Combat Rounds - AM5

Hi people'

I'm sorry if this has been asked before, but I could not find anyone having the same issue as me.

This be my first post here, I haven't played AM for a LONG while (finding people in Denmark is difficult :slight_smile:), but I have played a lot of AM4 in the past. (9 years ago)

I've been trying to figure out how and when things are resolved in a combat round in AM5.
There was a nice list in AM4 (GM Screen)

    1. Movement
    1. First Missile
    1. Melee.
    1. Second Missile
    1. Magic
    1. Fatigue

But when I try to look for a clear idea on when things "fire" in AM5, I can't figure it out, I might just have starred myself blind on the subject. But I'm lost for how things trigger.

  • Like Fast Cast, Spontanous vs. Formularic, and how do you as a caster defend against missiles when it comes at you, is it all resolved on Initiative, (who ever goes first decides what goes first, and with what)



It's all decided on initiative order, so everyone goes at their own initiative point.

A fast cast (defense) against a missile needs to make two rolls, the first is a quickness + finesse roll versus the initiative of the person shooting the missile, if it's equal or better than a fast cast spell can affect the missile. Now with fast casting a defensive spell like this, you must either do it spontaneously or have an appropriate formulaic spell mastered with fast casting. Fast casting has been discussed vigorously and at length here on the forum.

Hi Tallens

Can I ask where in Denmark? I know for a fact that atleast 2 danes post here regularly, 2.5 if you count cj, and there are probably more.

Yeah, that.
I spent a lot of time looking for it too when I switched to 5th edition (from 3rd). And it's not there. It's gone.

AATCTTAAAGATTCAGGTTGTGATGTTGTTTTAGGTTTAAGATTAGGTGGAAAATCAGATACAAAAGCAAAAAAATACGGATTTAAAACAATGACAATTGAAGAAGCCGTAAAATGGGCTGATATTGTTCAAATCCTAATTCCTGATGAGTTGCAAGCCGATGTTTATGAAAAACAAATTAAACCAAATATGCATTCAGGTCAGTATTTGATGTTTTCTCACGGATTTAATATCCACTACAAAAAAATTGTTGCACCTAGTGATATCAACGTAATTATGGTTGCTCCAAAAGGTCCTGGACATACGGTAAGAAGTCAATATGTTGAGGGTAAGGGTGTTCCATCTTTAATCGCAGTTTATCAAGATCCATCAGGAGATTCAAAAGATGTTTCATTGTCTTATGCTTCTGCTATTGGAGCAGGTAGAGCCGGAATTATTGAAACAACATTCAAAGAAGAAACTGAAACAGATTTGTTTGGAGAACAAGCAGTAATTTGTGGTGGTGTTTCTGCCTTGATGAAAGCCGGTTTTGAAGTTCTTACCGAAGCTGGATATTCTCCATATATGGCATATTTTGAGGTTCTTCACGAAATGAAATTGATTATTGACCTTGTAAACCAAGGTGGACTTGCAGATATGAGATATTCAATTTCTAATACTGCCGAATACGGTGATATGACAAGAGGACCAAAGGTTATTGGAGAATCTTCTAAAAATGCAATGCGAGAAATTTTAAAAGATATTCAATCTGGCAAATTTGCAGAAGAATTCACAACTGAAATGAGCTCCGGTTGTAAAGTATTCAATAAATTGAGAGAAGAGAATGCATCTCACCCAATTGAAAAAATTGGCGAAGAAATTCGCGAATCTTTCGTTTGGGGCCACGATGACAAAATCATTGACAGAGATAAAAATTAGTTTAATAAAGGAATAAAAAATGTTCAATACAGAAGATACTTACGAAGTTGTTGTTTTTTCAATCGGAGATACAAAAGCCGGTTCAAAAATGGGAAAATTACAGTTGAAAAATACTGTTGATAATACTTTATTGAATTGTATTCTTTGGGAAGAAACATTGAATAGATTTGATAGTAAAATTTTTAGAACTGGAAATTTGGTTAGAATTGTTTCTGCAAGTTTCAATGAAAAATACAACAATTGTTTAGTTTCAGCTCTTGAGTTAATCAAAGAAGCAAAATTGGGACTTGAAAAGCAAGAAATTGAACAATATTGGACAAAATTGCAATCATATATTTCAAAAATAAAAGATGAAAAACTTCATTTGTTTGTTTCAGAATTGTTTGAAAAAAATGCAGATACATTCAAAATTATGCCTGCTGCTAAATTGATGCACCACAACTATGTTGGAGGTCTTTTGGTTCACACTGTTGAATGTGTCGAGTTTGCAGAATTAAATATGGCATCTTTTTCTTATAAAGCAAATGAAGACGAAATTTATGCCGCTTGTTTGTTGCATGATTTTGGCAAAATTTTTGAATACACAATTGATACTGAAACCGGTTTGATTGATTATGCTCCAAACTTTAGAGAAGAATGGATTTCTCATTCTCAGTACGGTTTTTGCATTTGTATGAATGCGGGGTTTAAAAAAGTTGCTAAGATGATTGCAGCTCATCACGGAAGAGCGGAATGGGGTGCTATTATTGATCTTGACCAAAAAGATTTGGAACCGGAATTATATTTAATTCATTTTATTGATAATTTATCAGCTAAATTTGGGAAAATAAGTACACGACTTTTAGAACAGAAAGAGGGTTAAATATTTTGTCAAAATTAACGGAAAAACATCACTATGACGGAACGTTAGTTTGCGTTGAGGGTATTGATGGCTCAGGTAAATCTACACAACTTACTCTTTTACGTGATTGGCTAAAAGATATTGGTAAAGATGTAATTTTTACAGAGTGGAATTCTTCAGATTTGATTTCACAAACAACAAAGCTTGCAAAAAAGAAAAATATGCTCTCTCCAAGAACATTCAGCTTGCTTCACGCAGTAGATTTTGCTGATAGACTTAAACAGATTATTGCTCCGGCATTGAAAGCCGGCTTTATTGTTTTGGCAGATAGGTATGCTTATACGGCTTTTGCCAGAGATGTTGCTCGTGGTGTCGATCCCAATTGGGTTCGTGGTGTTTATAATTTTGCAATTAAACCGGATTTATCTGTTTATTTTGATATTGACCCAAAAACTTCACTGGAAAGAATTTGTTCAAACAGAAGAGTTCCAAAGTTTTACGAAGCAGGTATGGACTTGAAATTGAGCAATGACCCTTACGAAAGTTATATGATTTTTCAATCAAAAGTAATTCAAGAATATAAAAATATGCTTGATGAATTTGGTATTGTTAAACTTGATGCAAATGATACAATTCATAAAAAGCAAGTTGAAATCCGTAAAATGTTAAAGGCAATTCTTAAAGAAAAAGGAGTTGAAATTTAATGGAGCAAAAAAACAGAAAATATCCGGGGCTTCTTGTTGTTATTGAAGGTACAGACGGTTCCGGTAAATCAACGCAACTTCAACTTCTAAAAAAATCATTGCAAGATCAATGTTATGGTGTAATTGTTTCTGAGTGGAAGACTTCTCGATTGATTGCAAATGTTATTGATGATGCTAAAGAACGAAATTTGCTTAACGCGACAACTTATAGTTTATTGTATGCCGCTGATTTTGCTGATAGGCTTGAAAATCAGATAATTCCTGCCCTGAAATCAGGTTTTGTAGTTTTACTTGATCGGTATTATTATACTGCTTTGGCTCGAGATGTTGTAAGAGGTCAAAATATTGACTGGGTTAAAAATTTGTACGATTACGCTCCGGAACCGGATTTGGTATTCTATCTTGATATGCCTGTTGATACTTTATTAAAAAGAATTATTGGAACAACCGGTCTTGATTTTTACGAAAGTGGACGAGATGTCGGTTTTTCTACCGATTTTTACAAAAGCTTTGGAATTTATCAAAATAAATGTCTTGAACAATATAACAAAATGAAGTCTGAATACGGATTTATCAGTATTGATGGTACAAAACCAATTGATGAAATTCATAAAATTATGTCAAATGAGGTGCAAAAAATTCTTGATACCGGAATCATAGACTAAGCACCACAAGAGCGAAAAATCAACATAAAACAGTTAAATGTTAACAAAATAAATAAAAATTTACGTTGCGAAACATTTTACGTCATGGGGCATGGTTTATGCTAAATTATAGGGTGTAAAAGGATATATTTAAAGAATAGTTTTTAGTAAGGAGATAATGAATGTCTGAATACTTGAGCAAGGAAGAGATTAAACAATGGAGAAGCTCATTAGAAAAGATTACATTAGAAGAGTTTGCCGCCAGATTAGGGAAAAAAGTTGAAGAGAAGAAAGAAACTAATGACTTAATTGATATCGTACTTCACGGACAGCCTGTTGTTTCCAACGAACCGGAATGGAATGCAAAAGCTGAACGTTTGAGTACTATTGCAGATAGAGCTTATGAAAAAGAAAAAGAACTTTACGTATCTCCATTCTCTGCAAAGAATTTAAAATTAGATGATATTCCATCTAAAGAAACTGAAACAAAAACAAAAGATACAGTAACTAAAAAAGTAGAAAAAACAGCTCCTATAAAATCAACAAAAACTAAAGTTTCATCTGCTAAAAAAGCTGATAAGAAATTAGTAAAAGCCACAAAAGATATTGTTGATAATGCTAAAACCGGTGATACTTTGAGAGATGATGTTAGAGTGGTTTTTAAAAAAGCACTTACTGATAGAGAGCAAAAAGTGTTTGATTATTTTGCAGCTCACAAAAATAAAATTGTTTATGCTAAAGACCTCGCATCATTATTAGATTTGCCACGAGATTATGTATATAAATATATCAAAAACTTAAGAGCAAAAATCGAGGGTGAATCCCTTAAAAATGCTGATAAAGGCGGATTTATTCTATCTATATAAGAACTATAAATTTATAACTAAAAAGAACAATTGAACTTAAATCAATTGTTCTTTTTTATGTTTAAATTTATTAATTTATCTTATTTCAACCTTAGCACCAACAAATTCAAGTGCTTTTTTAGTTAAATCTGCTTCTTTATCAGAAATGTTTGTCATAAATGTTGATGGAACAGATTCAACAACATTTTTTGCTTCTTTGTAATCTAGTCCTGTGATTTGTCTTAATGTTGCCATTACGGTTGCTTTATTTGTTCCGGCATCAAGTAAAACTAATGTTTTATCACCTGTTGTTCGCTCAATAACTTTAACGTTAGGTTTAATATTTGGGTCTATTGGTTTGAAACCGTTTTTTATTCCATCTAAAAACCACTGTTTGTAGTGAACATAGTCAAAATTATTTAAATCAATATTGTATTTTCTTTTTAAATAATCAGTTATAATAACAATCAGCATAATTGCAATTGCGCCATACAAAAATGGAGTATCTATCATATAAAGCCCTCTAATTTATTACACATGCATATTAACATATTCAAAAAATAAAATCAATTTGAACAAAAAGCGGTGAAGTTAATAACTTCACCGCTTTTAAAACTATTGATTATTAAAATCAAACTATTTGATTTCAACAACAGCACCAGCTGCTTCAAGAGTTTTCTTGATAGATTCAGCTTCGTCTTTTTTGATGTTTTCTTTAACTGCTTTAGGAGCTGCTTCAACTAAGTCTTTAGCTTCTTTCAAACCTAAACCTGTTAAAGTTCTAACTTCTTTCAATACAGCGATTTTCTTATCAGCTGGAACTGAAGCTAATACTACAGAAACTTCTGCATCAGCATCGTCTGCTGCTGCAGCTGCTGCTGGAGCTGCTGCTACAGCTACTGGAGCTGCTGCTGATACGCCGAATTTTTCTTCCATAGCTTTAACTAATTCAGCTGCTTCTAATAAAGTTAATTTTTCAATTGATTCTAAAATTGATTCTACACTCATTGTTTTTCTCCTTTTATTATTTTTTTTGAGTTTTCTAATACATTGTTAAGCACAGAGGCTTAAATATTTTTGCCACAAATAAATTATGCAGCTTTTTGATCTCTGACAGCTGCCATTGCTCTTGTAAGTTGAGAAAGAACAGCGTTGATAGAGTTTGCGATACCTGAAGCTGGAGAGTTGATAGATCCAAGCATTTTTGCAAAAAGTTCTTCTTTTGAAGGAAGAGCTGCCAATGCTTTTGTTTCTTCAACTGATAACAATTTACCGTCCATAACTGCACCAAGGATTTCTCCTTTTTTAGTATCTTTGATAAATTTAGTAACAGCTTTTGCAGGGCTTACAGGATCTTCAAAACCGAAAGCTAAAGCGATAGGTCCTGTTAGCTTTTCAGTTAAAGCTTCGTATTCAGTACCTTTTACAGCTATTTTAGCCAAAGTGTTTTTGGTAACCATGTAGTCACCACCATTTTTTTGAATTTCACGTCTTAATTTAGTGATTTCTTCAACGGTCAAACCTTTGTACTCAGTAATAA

There is no second missile, Magic is no longer 'slow'. It's all initiative now - and I always forget if you get Finesse for speed with magic or not :-/

You don't. It only comes into a speed roll with fast casting.

Excellent - then I haven't been cheating (myself) all that time :slight_smile:

It's something I've thought about doing for magi. The grogs and companions get bonuses for their weapons. I know encumbrance is supposed to be included, but by and large encumbrance of armed and armored combatants is going to be roughly equal. So, my experience is that it is just dropped from the calculation. Given all that, it leaves magi at something of a disadvantage, as they are rarely encumbered, this is why they are bringing grogs with them. But giving them Qik+Finesse for initiative is probably too much, and opposing magi with high finesse will effectively be out of reach for fast cast defenses. Magi and others with Hauberk of Sublime Lightness should probably be getting bonuses, if you don't include encumbrance in the initiative calculation.

The combat system of Ars Magica 5th edition is one of the simplest and most rudimentary that I've ever come across. I mean, it's the only game I know that doesn't even feature movement rules for combat. So you end up interpreting and juryrigging it in the way of your favored combat system anyway.

Well, I think the idea was to get away from a system that needed a map with squares or hexagon's on it that's needed to play to determine distances, lines of sight and the like. You can certainly do all that, but I'm not sure it adds anything to the combat sequence. If you're in voice range (for spells) you're in combat range...

From a game design standpoint I don't think an open ended magic system is very compatible with a detailed tactical combat system. My memory of a ArM DnD 3rd Hybrid was that it was way to easy for minor magic to throw a monkey wrench into combat.


Thanks for all the replies

I must admit, that with the great work with the magic system and such, that the combat system isn't better detailed, - of course it's more open and offer a lot of freedom, and I have to admit that the somewhat cumbersome system of 4th was a bit of a hassle, and particularly for the magus who came to do their stuff last.

Anyway I'll see if I can figure out a way to make the combat system a little structured, - I don't mean it should be all +3rd edition D&D but just that it gets a little tricky to handle at times.


Why not reading "Lords of men IX: Optional Combat Rules"

In some situations we use most of the optional combat rules and the combat becomes structured, indeed. Even the movement comes back into play.